/ 4 April 2008

Tensions rise at Russia-Nato summit

Russian President Vladimir Putin on Friday started a tense summit with Nato leaders amid mounting tensions over United States anti-missile defence plans and the alliance’s expansion toward Russian territory.

In a rare moment of cooperation, Russia and Nato concluded a deal on land transit for non-military freight to Afghanistan. The arrangement was a boost for Nato’s struggling operations against the Taliban.

But tensions rose as Putin arrived at Bucharest’s gigantic Palace of the Parliament for a meeting of the Nato-Russia Council.

A Western diplomat who asked not to be named described the atmosphere as ”bad tempered”.

Putin, who is to leave the Kremlin after eight years and become prime minister in May, was expected to berate Nato leaders for the encouragement they gave to the membership ambitions of ex-Soviet republics Georgia and Ukraine.

Nato’s statement on Thursday in support of a proposed US anti-missile shield in central Europe was also expected to anger Russia.

The leaders said they ”recognise the substantial contribution to the protection of allies from long-range ballistic missiles to be provided by the planned deployment of European-based United States missile defence assets”.

They ordered experts to draw up options for a missile system that would complement the US shield, based in Poland and the Czech Republic, and provide cover to some allies left out in the cold.

Their statement urged Russia to consider linking up its missile defences to the US shield — despite Moscow’s hostility — and to the system the alliance plans to develop.

”We still have many questions and they are only growing after yesterday [Thursday],” Sergei Ryabkov, director of the Foreign Ministry Department on European Cooperation, told journalists just before Putin arrived.

”The Nato statement adds to the questions and concerns of the Russian side on what direction the Nato structure is evolving into. This is an alliance that has given itself a global role without any legal limitations on use of force.”

”I don’t doubt that President Putin will give an important judgement on what happened yesterday,” he said.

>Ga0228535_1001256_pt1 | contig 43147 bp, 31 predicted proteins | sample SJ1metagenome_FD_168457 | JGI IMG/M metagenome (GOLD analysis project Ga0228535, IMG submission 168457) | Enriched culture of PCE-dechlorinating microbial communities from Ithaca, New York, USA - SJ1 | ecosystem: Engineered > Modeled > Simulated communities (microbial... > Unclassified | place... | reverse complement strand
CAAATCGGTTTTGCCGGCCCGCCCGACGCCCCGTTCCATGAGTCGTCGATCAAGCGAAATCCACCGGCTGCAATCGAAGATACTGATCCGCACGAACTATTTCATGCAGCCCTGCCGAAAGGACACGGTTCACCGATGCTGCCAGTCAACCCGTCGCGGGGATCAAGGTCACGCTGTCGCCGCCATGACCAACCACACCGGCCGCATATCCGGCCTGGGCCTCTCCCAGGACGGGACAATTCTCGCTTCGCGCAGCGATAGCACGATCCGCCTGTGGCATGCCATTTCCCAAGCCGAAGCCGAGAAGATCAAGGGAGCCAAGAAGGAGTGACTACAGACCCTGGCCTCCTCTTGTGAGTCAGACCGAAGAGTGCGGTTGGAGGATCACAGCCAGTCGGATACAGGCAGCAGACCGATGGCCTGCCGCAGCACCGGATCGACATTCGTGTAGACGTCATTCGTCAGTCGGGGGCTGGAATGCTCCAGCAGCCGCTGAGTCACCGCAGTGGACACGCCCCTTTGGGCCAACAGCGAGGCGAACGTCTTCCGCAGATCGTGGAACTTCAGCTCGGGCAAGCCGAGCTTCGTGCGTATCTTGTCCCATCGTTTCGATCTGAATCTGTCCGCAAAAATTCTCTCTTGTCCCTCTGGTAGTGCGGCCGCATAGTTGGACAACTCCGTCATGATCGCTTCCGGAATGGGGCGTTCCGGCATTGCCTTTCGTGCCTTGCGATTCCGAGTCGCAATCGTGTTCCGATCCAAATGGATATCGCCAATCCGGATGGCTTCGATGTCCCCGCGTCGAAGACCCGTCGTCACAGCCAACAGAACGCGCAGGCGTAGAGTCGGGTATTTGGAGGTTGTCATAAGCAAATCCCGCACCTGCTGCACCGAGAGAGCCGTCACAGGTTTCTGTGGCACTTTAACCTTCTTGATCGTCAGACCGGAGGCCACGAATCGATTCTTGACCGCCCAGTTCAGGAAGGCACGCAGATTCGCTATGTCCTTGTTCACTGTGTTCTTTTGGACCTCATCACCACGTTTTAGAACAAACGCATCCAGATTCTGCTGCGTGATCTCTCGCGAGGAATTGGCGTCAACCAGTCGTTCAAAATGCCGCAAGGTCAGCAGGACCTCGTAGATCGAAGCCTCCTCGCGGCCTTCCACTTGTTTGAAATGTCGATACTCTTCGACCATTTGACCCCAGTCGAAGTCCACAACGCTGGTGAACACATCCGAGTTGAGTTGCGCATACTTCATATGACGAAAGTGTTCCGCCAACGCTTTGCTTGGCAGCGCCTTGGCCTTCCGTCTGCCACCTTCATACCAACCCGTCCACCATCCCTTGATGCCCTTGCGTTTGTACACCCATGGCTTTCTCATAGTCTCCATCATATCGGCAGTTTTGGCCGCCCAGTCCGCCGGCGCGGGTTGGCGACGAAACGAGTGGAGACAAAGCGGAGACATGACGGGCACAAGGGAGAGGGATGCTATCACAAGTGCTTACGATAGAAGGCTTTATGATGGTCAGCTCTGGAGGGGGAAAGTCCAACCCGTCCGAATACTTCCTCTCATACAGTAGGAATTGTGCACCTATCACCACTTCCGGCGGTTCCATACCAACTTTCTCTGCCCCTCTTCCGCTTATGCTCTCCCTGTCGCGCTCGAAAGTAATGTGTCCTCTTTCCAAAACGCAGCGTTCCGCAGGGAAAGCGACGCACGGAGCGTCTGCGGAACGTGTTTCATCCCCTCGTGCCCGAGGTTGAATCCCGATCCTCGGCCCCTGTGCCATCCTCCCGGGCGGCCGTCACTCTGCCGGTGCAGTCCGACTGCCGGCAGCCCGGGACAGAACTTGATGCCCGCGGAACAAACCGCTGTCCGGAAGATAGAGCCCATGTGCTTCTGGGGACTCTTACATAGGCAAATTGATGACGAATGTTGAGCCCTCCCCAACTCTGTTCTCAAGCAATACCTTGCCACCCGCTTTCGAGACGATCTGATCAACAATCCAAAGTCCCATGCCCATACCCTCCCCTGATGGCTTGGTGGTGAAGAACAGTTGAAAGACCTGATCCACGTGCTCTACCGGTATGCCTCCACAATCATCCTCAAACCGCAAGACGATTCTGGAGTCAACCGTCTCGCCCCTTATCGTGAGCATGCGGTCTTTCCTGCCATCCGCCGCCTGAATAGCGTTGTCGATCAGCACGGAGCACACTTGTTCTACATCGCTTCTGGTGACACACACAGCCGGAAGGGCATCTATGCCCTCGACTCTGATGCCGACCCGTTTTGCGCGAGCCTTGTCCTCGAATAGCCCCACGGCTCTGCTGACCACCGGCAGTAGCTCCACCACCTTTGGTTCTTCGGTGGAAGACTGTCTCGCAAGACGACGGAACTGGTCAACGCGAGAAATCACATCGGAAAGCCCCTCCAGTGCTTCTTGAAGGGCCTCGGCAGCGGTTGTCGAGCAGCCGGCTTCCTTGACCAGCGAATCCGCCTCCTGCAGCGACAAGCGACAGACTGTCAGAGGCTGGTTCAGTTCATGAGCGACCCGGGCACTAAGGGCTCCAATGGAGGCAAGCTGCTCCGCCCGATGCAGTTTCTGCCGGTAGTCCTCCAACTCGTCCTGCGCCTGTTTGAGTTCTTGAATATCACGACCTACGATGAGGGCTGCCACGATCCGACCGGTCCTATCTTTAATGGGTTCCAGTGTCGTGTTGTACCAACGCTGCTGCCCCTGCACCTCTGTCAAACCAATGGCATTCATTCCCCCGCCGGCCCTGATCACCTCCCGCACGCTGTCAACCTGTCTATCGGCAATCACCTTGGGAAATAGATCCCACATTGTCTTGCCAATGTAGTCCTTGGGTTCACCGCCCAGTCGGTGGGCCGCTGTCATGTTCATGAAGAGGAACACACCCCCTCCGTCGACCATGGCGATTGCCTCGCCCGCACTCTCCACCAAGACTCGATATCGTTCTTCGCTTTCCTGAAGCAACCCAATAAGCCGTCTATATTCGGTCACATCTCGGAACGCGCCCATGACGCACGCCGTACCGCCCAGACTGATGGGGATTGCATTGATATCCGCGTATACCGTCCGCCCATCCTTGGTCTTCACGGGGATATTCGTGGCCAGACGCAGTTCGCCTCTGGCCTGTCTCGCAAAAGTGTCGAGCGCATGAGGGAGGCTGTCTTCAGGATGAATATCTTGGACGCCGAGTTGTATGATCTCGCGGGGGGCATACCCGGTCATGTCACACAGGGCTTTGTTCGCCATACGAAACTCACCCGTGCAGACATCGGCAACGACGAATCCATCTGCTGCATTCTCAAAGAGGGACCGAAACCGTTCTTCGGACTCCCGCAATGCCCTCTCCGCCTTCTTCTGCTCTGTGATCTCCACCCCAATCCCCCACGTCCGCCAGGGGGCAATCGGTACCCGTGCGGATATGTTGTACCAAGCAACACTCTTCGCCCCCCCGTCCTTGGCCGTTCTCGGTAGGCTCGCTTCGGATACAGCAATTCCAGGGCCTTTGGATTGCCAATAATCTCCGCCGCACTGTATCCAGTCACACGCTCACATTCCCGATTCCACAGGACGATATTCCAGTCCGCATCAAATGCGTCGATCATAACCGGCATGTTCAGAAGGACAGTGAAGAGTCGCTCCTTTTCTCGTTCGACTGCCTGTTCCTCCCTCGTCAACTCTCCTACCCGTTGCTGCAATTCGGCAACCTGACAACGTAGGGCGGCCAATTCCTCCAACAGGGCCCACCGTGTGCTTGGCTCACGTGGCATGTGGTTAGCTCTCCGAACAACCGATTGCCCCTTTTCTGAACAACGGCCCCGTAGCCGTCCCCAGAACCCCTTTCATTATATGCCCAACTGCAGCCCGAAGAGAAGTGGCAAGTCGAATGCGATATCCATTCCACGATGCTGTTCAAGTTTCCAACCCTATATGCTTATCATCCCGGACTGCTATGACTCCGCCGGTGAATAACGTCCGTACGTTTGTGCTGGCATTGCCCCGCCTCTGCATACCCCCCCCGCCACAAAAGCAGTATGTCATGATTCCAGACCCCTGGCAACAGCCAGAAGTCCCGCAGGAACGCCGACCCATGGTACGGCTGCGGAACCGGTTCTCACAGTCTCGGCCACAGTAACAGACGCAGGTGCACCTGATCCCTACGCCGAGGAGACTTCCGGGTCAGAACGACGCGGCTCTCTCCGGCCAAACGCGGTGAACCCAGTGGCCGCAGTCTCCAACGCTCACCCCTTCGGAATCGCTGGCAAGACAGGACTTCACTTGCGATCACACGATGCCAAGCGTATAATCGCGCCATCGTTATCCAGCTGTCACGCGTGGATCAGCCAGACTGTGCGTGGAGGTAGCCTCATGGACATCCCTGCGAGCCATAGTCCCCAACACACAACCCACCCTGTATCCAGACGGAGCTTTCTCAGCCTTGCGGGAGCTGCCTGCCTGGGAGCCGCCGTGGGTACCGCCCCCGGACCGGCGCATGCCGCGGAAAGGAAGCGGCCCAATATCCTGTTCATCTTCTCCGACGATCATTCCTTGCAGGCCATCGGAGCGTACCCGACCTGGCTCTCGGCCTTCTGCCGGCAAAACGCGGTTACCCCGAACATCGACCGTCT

Ryabkov said that expanding Nato into Georgia and Ukraine would be ”the biggest possible strategic error”.

However, Nato members also dug in on Friday on the issue.

Officials defended the decision to promise eventual membership for the two countries, both of which border Russia — even if they were denied Membership Action Plan (MAP) status on Thursday.

Nato Secretary General Jaap de Hoop Scheffer said this had been ”the launch of a process that will end in Ukrainian membership”.

Ukraine’s President, Viktor Yushchenko, who is striving to pull his country out of Russia’s orbit and into Western institutions, said Moscow had no right to oppose his Nato plans.

”Ukraine is not a product of the Cold War. Ukraine is an independent, sovereign state and it has its own right to formulate its own security policy,” Yushchenko told journalists.

He said British Prime Minister Gordon Brown had told him: ”Nato took responsibility for Ukraine joining the alliance.”

Ryabkov, who was heavily involved in preparing the summit, equally criticised Nato’s declaration of support for the US missile-defence system, as well as the possibility of integrating that system with a wider Nato network.

”I want to underline that this will directly affect our cooperation in the Nato-Russia Council on missile defence,” he said.

”We can’t sit on the sidelines and watch while someone takes a decision — and rubber-stamp others’ decisions — completely changing the security context for Russia.”

Although Putin is ready to be constructive — notably on allowing Nato supplies to be sent through its territory overland to Afghanistan — the mood has darkened, Ryabkov said.

”The context of the meeting has changed since yesterday, that’s what’s most important.” — AFP